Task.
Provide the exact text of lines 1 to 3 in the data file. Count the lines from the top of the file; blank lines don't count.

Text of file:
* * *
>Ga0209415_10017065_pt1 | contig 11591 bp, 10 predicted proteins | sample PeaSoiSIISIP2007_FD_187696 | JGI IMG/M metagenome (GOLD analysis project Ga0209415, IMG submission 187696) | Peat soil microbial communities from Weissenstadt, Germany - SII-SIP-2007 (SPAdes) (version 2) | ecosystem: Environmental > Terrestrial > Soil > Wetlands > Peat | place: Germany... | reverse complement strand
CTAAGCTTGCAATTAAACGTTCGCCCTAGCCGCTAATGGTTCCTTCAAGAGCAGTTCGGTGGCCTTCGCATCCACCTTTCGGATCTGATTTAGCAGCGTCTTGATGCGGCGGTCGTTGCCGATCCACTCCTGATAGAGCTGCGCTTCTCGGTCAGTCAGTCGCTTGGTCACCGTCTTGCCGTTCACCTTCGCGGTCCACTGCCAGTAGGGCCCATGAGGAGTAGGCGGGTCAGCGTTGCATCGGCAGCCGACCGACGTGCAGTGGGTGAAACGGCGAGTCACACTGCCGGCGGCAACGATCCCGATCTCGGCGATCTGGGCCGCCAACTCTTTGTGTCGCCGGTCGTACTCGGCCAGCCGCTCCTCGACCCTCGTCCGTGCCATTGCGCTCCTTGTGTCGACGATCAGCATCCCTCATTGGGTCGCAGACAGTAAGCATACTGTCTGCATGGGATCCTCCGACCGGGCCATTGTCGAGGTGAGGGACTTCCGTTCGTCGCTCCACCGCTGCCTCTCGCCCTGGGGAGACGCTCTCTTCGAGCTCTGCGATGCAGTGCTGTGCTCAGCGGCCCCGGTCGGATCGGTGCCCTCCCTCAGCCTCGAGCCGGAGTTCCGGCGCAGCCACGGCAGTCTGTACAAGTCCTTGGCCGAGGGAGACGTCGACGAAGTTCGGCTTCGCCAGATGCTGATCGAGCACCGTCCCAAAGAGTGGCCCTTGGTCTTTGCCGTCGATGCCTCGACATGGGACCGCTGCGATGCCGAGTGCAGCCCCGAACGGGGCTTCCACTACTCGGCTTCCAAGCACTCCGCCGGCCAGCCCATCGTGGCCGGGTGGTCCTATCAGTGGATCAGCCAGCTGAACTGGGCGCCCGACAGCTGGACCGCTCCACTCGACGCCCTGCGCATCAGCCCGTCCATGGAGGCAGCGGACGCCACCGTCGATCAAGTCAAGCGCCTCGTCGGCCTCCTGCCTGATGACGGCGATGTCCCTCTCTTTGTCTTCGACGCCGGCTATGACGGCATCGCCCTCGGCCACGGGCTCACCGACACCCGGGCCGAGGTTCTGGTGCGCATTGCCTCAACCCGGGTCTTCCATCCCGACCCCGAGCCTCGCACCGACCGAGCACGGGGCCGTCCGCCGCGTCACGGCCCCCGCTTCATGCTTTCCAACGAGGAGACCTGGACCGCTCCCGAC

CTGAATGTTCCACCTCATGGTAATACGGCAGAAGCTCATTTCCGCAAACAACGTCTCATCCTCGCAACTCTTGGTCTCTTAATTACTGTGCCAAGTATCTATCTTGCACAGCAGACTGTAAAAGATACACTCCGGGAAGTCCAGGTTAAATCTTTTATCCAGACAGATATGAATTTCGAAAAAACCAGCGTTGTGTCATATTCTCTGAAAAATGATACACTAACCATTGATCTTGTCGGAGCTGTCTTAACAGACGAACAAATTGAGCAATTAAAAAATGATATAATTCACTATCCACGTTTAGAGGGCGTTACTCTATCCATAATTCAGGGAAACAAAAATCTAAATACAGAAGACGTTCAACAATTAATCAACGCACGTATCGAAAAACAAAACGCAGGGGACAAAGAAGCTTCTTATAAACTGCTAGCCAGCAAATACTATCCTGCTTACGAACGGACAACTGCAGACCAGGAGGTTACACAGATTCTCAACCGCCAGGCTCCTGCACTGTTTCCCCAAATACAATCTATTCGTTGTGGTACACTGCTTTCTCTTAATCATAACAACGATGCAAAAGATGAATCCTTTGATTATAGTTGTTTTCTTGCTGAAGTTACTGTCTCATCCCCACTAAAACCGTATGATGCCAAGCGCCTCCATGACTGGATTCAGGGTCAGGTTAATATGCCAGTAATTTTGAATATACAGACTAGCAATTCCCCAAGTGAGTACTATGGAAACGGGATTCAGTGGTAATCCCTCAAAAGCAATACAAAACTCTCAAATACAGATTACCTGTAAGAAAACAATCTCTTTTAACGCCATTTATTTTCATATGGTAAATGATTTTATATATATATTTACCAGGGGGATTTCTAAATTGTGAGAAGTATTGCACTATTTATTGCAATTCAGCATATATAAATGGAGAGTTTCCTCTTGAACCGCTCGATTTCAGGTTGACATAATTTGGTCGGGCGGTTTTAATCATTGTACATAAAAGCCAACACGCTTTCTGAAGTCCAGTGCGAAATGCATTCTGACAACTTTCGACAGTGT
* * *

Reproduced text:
>Ga0209415_10017065_pt1 | contig 11591 bp, 10 predicted proteins | sample PeaSoiSIISIP2007_FD_187696 | JGI IMG/M metagenome (GOLD analysis project Ga0209415, IMG submission 187696) | Peat soil microbial communities from Weissenstadt, Germany - SII-SIP-2007 (SPAdes) (version 2) | ecosystem: Environmental > Terrestrial > Soil > Wetlands > Peat | place: Germany... | reverse complement strand
CTAAGCTTGCAATTAAACGTTCGCCCTAGCCGCTAATGGTTCCTTCAAGAGCAGTTCGGTGGCCTTCGCATCCACCTTTCGGATCTGATTTAGCAGCGTCTTGATGCGGCGGTCGTTGCCGATCCACTCCTGATAGAGCTGCGCTTCTCGGTCAGTCAGTCGCTTGGTCACCGTCTTGCCGTTCACCTTCGCGGTCCACTGCCAGTAGGGCCCATGAGGAGTAGGCGGGTCAGCGTTGCATCGGCAGCCGACCGACGTGCAGTGGGTGAAACGGCGAGTCACACTGCCGGCGGCAACGATCCCGATCTCGGCGATCTGGGCCGCCAACTCTTTGTGTCGCCGGTCGTACTCGGCCAGCCGCTCCTCGACCCTCGTCCGTGCCATTGCGCTCCTTGTGTCGACGATCAGCATCCCTCATTGGGTCGCAGACAGTAAGCATACTGTCTGCATGGGATCCTCCGACCGGGCCATTGTCGAGGTGAGGGACTTCCGTTCGTCGCTCCACCGCTGCCTCTCGCCCTGGGGAGACGCTCTCTTCGAGCTCTGCGATGCAGTGCTGTGCTCAGCGGCCCCGGTCGGATCGGTGCCCTCCCTCAGCCTCGAGCCGGAGTTCCGGCGCAGCCACGGCAGTCTGTACAAGTCCTTGGCCGAGGGAGACGTCGACGAAGTTCGGCTTCGCCAGATGCTGATCGAGCACCGTCCCAAAGAGTGGCCCTTGGTCTTTGCCGTCGATGCCTCGACATGGGACCGCTGCGATGCCGAGTGCAGCCCCGAACGGGGCTTCCACTACTCGGCTTCCAAGCACTCCGCCGGCCAGCCCATCGTGGCCGGGTGGTCCTATCAGTGGATCAGCCAGCTGAACTGGGCGCCCGACAGCTGGACCGCTCCACTCGACGCCCTGCGCATCAGCCCGTCCATGGAGGCAGCGGACGCCACCGTCGATCAAGTCAAGCGCCTCGTCGGCCTCCTGCCTGATGACGGCGATGTCCCTCTCTTTGTCTTCGACGCCGGCTATGACGGCATCGCCCTCGGCCACGGGCTCACCGACACCCGGGCCGAGGTTCTGGTGCGCATTGCCTCAACCCGGGTCTTCCATCCCGACCCCGAGCCTCGCACCGACCGAGCACGGGGCCGTCCGCCGCGTCACGGCCCCCGCTTCATGCTTTCCAACGAGGAGACCTGGACCGCTCCCGAC

CTGAATGTTCCACCTCATGGTAATACGGCAGAAGCTCATTTCCGCAAACAACGTCTCATCCTCGCAACTCTTGGTCTCTTAATTACTGTGCCAAGTATCTATCTTGCACAGCAGACTGTAAAAGATACACTCCGGGAAGTCCAGGTTAAATCTTTTATCCAGACAGATATGAATTTCGAAAAAACCAGCGTTGTGTCATATTCTCTGAAAAATGATACACTAACCATTGATCTTGTCGGAGCTGTCTTAACAGACGAACAAATTGAGCAATTAAAAAATGATATAATTCACTATCCACGTTTAGAGGGCGTTACTCTATCCATAATTCAGGGAAACAAAAATCTAAATACAGAAGACGTTCAACAATTAATCAACGCACGTATCGAAAAACAAAACGCAGGGGACAAAGAAGCTTCTTATAAACTGCTAGCCAGCAAATACTATCCTGCTTACGAACGGACAACTGCAGACCAGGAGGTTACACAGATTCTCAACCGCCAGGCTCCTGCACTGTTTCCCCAAATACAATCTATTCGTTGTGGTACACTGCTTTCTCTTAATCATAACAACGATGCAAAAGATGAATCCTTTGATTATAGTTGTTTTCTTGCTGAAGTTACTGTCTCATCCCCACTAAAACCGTATGATGCCAAGCGCCTCCATGACTGGATTCAGGGTCAGGTTAATATGCCAGTAATTTTGAATATACAGACTAGCAATTCCCCAAGTGAGTACTATGGAAACGGGATTCAGTGGTAATCCCTCAAAAGCAATACAAAACTCTCAAATACAGATTACCTGTAAGAAAACAATCTCTTTTAACGCCATTTATTTTCATATGGTAAATGATTTTATATATATATTTACCAGGGGGATTTCTAAATTGTGAGAAGTATTGCACTATTTATTGCAATTCAGCATATATAAATGGAGAGTTTCCTCTTGAACCGCTCGATTTCAGGTTGACATAATTTGGTCGGGCGGTTTTAATCATTGTACATAAAAGCCAACACGCTTTCTGAAGTCCAGTGCGAAATGCATTCTGACAACTTTCGACAGTGT